Walking into The Groundling Theatre, the first thing that hits you is that you’re in a modern shrine. More specifically, the shrine of funny. The photos of lots of funny, funny people - your Will Farrells, your Kristin Wiigs, your Jim Rashes (ha) - crowd the lobby walls.
When I walked in this morning, I spent a while just looking at these photos. It put me in the right frame of mind for my Improv A, the most basic, non-professional kind of deal you can do at The Groundlings. I chose The Groundlings because there are some cool writing classes…the only prerequisite is the six-week Improv A class.
I’ve never thought much about improv, even though I’ve always liked performing. I spent time on stage in high school and casually continued on in college, grabbing prestigious roles like “pregnant woman stranded in airport” or “promiscuous rebellious teenage daughter” in small productions. I’m naturally more introverted, but dropping into these weirdo characters, getting to say their words…it was a fun way to be a totally different (usually sluttier) kind of gal.
But improv, with no script, no blocking, no nothing, basically, has never been in my particular wheelhouse. There’s no control! You’re supposed to “just go with the flow,” which is way too last-five-minutes-at-the-yoga-sess for my blood.
So, I wasn’t sure how this improv class business was going to go.
Here’s how this first class goes: We move into a small classroom. There are 15 of us, and we are ranging in age from fresh out of high school to white-haired and possibly retired. We sit down and immediately, our teacher is giving us a pretty in-depth lecture on the human brain. Guess what, y’all? Our brains are so thinky! The whole point of this class is to hang out less on the that thinky side, and more on the “do it, do it!” side.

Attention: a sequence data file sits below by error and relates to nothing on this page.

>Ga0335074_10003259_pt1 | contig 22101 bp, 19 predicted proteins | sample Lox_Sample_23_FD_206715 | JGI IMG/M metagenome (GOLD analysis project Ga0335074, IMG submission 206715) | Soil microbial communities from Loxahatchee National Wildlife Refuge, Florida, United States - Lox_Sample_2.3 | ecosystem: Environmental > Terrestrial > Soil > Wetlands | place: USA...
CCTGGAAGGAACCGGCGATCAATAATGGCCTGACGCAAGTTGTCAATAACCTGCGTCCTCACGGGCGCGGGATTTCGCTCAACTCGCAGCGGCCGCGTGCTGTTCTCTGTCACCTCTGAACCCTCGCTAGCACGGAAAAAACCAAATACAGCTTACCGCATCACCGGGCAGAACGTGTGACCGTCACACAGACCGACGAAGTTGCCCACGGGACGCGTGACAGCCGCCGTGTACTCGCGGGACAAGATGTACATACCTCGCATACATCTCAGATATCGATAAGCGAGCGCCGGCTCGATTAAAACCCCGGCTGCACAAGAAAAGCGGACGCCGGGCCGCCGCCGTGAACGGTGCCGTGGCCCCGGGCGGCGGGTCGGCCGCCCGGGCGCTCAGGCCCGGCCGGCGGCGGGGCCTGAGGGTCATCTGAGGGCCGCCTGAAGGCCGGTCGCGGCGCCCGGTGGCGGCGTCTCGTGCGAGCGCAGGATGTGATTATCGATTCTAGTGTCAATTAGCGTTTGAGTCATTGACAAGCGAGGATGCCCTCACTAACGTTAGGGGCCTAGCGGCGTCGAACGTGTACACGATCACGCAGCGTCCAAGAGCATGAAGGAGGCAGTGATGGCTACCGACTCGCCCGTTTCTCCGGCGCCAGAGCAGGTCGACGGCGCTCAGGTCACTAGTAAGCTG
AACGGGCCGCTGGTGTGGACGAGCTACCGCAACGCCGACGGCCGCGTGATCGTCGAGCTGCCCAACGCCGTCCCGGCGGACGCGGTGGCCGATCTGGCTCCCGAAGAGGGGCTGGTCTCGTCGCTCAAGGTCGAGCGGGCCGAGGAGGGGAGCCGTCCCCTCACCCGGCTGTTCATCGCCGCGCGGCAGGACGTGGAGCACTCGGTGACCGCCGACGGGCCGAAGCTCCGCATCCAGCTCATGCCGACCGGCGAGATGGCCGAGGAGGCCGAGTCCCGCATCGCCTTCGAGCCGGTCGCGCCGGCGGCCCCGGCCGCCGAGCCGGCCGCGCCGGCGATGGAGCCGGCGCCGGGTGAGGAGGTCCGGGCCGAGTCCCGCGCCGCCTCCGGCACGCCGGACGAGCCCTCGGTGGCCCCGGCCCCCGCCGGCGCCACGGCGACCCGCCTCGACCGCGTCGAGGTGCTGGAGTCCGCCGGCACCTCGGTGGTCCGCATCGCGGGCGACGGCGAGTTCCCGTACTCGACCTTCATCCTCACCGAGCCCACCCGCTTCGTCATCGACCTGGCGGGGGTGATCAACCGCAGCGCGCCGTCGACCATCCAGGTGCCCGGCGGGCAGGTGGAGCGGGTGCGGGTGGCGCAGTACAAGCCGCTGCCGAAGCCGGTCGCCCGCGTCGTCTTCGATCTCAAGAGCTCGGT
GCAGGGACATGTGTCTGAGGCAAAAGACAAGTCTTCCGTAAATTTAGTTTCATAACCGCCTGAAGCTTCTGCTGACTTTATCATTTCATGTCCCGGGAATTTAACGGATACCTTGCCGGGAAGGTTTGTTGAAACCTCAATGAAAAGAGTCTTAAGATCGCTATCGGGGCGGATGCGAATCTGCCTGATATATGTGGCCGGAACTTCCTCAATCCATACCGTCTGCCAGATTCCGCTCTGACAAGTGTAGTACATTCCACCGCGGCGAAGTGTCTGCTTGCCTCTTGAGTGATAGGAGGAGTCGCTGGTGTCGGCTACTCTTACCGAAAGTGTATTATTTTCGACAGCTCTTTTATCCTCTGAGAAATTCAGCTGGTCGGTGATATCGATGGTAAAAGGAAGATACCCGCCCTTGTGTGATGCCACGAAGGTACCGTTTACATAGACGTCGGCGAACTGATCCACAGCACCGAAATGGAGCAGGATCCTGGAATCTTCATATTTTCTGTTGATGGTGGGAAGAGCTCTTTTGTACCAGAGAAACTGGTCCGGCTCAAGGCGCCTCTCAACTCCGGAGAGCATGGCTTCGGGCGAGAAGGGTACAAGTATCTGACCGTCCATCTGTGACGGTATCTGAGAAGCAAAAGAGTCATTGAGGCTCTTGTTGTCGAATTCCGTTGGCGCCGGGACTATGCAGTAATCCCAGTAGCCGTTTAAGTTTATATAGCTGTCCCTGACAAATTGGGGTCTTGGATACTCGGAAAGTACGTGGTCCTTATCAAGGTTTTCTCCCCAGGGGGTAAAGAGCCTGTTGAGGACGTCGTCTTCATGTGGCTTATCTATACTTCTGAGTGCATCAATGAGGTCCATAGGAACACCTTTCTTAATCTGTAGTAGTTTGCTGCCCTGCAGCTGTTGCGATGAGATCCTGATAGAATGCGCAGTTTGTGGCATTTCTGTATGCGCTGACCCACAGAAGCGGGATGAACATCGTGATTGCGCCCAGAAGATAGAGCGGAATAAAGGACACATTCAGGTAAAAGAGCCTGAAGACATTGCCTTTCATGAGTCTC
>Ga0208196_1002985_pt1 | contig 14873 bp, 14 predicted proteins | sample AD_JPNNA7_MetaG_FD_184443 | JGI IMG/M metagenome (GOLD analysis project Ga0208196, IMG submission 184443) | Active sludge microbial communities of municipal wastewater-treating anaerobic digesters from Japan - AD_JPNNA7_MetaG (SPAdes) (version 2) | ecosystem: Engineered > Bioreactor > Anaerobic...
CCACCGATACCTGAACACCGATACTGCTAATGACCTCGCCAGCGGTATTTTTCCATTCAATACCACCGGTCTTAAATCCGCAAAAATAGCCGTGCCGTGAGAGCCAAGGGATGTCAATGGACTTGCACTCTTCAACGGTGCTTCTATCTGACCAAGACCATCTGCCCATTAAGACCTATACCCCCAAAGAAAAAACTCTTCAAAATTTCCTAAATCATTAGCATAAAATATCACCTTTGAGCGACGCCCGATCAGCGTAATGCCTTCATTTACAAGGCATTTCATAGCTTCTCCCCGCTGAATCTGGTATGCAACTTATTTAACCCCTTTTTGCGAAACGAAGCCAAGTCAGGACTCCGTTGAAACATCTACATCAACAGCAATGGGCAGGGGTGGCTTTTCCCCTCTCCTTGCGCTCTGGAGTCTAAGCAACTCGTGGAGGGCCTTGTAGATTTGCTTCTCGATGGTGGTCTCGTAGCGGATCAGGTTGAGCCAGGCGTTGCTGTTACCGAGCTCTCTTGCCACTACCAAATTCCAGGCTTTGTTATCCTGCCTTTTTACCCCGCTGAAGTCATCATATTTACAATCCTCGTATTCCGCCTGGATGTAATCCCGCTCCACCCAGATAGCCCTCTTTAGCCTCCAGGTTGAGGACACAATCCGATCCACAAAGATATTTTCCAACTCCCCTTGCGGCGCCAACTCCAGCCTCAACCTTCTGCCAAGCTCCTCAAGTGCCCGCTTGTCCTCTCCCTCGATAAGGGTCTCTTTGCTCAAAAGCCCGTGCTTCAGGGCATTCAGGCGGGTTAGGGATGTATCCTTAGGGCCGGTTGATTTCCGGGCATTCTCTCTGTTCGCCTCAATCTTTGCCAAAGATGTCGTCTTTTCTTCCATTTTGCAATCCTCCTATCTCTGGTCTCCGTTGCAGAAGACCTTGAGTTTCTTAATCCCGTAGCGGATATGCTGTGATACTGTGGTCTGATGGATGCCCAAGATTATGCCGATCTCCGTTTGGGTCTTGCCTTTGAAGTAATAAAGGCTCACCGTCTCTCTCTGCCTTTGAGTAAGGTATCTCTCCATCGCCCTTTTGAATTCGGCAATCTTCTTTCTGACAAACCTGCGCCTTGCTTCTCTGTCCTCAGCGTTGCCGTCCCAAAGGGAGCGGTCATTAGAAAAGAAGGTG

We then test this out with a bunch of group activities where we’re messing up a lot together because we’re all still thinking way, way too much. This is okay, though, our teacher says. He lets us mess up, then walks us through what we don’t even realize we’re doing. He tells us stories about being in the troupe with Will Farrell, who is (unsurprisingly) really great at improv — how he’s like watching a cat in the middle of the room, and you’re just unable to tear your eyes away, wondering what it’s going to do next.
We learn all the ways that we naturally want to force our controlling natures on these improvisations by planning out what we’ll say, how we’ll pick up a story. But it doesn’t work that way, and more than a few times, we all try, then fail epically because again, that pesky thinking.
Our faces betray when we mess up, when we start thinking about our responses too much, when we’re suddenly self-conscious. Mostly, our natural mode in these situations is self-deprecation, drawing attention to ourselves and our mistakes, laughing it off, making it obvious. But that’s for stand ups, our teacher says. To do improv, you have to stop pulling the attention to yourself. You incorporate the mistake, and you play it like it was completely intentional.
Also, get this - in improv, you shouldn’t really try to be funny!
We keep putting our bodies through these stressful exercises and eventually, we all stop caring how badly we’re doing and what everyone else in the room is thinking. In a sense, we’ve all accepted this ship is fucked, so we might as well just have fun as it goes down. We do a final exercise together where we incorporate all the improv stuff we’ve learned and it’s so much better than the first exercise that we’re all genuinely smiling by the end.
I wasn’t funny at all today. And I didn’t discover that I’m natural-born improviser. But I still left class today feeling great. The things I often feel are hindrances to my own creativity - anxiety, judgment, being too much inside my own head - are exactly what this class is all about overcoming.